We made a very steep descent into McCarren Airport, probably to avoid the turbulence until the last minute or two. As I looked out the window, the right wing vibrated up and down like a guitar string after it had been plucked.

By the time we were rolling on the runway, the passengers had broken into a round of applause. I’ve always wondered if they can hear that in the cockpit?

The Las Vegas airport has a brand new rental car facility, a little farther from the terminal than were the cars were before, but containing all the rental agencies under one roof. Helaine found a great deal on the car, and since I had a “Dollar Express” card (though I hardly ever rent cars), we headed downstairs and were in our red Dodge Charger with Nevada plates in about ten minutes.

It’s strange to arrive in Las Vegas and immediately turn south, away from the Strip, but we did. I-15, the highway between Las Vegas and Los Angeles, was loaded with cars as we left the city behind and were soon in what’s surely some of the ugliest territory in the united States.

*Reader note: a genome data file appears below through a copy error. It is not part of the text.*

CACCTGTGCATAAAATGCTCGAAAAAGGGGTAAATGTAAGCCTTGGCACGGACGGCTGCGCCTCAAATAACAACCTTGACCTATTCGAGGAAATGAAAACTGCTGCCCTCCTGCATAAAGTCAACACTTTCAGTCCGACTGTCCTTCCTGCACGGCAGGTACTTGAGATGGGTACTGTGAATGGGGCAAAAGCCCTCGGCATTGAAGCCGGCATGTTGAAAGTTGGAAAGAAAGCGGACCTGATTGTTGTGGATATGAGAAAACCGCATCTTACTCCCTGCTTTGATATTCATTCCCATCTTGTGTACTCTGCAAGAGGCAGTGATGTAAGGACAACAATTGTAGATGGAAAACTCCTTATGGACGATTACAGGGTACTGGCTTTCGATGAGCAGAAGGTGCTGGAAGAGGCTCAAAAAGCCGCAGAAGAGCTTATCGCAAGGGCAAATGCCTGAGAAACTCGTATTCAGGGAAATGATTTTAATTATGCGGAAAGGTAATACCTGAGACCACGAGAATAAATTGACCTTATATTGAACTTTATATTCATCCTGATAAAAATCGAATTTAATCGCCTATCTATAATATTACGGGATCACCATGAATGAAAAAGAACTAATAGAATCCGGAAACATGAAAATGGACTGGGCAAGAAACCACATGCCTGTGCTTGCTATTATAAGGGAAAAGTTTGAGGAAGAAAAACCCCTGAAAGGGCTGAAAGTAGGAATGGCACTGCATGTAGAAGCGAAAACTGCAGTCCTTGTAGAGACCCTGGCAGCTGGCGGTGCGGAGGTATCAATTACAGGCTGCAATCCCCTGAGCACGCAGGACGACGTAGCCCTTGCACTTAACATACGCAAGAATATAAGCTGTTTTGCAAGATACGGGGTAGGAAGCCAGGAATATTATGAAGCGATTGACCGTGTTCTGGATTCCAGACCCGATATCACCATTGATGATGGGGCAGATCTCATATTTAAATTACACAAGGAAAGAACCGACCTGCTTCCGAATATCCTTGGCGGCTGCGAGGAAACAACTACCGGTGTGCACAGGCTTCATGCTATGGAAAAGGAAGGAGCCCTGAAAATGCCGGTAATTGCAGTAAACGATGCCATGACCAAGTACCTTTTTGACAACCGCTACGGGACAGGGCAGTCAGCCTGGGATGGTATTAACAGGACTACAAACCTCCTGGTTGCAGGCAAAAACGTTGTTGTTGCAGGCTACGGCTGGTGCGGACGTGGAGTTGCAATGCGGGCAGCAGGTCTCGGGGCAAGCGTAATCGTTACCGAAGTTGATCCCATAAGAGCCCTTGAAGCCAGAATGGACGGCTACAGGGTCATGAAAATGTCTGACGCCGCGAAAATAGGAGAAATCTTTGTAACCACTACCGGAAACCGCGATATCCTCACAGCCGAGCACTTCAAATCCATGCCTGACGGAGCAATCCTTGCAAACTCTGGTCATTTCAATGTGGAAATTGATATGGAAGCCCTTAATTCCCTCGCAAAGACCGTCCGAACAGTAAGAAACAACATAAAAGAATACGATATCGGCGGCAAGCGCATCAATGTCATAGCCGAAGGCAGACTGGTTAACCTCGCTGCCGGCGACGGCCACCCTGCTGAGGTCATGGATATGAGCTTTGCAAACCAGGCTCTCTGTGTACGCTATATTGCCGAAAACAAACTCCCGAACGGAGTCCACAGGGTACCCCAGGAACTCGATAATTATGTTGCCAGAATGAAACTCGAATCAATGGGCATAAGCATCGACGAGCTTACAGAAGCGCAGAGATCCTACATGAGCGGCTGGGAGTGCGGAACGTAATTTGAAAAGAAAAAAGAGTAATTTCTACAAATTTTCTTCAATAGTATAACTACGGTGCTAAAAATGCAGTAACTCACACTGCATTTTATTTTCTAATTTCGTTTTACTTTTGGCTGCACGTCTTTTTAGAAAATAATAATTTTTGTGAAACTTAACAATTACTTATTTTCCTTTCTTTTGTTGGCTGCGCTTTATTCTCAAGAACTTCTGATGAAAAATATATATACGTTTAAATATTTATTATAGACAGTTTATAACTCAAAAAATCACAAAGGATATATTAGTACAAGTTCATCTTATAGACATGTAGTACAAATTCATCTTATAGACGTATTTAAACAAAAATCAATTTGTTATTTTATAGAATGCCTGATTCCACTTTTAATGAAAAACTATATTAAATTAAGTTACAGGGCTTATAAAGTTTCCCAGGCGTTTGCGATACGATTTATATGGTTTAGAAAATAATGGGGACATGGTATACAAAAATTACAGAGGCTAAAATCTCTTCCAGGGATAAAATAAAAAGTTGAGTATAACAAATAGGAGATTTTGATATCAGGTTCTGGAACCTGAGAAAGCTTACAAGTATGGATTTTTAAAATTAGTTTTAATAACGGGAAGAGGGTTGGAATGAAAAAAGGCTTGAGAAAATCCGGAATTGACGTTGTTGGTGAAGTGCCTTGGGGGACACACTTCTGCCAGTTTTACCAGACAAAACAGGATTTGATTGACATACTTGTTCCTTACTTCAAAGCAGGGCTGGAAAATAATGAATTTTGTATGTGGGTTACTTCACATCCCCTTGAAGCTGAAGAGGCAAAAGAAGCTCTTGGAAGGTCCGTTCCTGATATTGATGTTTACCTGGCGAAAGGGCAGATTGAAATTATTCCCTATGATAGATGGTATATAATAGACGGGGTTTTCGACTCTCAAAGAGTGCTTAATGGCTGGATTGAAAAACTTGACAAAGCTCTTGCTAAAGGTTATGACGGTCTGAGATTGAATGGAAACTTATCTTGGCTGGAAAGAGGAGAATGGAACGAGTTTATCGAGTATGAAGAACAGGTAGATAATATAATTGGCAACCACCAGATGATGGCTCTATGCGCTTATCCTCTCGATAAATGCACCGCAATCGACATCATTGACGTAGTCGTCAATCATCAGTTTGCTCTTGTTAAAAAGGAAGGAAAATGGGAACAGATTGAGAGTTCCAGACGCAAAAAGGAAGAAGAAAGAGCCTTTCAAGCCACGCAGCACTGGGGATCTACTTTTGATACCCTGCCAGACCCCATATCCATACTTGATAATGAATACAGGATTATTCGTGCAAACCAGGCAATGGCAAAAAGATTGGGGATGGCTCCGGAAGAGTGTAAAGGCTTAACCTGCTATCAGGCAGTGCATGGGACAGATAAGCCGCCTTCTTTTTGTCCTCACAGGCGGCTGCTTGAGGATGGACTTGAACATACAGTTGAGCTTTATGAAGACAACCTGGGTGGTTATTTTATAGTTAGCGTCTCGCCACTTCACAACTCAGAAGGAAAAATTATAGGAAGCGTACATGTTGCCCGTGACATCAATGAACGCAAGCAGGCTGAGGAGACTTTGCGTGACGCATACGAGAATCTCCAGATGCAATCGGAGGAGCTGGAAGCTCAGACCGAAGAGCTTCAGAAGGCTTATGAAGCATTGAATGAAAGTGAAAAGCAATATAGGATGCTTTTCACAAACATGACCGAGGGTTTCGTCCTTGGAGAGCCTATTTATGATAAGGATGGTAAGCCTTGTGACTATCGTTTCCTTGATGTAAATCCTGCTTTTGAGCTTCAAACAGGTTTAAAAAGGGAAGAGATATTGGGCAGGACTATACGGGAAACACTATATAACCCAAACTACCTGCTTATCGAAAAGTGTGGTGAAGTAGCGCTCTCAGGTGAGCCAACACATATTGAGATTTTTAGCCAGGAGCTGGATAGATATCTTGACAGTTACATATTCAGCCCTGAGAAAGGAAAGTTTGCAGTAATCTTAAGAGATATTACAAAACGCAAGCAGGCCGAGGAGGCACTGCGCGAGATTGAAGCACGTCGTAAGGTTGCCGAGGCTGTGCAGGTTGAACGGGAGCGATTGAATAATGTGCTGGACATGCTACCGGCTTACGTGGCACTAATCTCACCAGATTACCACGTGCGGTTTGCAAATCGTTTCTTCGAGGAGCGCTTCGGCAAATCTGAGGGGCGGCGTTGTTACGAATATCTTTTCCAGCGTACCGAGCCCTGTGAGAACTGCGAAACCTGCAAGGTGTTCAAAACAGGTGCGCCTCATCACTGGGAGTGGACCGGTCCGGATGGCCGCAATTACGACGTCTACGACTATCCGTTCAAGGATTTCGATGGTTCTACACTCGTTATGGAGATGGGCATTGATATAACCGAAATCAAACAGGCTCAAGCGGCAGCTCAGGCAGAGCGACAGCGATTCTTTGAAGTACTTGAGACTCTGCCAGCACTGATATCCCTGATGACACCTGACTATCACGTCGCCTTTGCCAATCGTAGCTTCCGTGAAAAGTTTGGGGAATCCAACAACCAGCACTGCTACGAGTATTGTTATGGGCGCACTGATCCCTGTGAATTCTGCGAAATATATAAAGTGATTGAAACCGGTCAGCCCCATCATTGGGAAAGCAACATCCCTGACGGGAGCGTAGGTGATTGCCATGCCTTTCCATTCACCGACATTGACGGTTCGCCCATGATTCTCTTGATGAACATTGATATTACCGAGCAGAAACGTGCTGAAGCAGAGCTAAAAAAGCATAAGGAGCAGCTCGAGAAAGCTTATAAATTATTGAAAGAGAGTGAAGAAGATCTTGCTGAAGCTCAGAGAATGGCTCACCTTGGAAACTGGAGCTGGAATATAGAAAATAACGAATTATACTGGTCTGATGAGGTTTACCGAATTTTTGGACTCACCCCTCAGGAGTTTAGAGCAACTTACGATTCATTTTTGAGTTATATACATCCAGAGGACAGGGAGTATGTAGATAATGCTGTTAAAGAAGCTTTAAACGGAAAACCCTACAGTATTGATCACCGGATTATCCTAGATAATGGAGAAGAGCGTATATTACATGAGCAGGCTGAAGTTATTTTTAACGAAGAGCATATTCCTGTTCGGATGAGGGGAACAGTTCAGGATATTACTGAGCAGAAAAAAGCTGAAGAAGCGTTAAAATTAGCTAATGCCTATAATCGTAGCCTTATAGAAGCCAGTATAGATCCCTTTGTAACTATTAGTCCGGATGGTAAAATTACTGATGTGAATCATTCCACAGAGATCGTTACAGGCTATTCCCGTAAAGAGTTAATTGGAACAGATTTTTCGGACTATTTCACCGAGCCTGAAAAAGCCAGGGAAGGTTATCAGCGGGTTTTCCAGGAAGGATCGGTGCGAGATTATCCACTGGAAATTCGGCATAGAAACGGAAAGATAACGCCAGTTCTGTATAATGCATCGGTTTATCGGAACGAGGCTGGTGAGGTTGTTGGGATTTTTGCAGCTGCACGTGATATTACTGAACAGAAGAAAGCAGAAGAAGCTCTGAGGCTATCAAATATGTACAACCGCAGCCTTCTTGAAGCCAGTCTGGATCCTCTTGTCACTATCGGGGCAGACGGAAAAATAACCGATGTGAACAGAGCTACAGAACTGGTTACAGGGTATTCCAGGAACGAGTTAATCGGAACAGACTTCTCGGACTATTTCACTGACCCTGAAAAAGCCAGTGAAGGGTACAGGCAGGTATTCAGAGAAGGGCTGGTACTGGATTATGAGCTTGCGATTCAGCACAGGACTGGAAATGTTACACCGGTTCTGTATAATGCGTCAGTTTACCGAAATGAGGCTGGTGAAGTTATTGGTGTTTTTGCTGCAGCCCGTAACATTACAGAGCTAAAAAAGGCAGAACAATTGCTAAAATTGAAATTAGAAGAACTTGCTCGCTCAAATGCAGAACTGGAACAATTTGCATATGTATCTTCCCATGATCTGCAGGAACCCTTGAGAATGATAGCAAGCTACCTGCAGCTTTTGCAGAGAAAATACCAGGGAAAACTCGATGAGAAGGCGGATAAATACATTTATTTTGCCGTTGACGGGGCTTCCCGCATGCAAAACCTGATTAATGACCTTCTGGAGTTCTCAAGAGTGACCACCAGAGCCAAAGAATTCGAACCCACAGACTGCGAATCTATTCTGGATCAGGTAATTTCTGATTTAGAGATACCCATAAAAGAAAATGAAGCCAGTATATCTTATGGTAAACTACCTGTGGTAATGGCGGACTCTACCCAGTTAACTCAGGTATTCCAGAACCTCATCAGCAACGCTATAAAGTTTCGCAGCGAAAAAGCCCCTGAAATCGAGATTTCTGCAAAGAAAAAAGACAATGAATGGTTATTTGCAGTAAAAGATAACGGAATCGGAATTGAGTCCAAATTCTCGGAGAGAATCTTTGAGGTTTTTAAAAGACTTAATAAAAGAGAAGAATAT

The speed limit on I-15 is 70 mph, but I assumed I’d be doing 85-90 mph. Not with this traffic. I settled back in the pack and held on tight as the strong winds pushed the Charger back and forth in my lane (and sometimes out of it).

Our plan was to stop in Baker, CA, right at the edge of the Mojave Desert and not far from Death Valley, at The Made Greek Cafe. It’s a place LA-LV commuters have always known about, now made famous after a piece on Food Network.

The Mad Greek is about as tacky as you can get, but my souvlaki was pretty good and the strawberry shake was to die for.

There’s not much in Baker, other than the Greek’s. The main drag runs parallel to I-15. Down the block is the World’s Tallest Thermometer!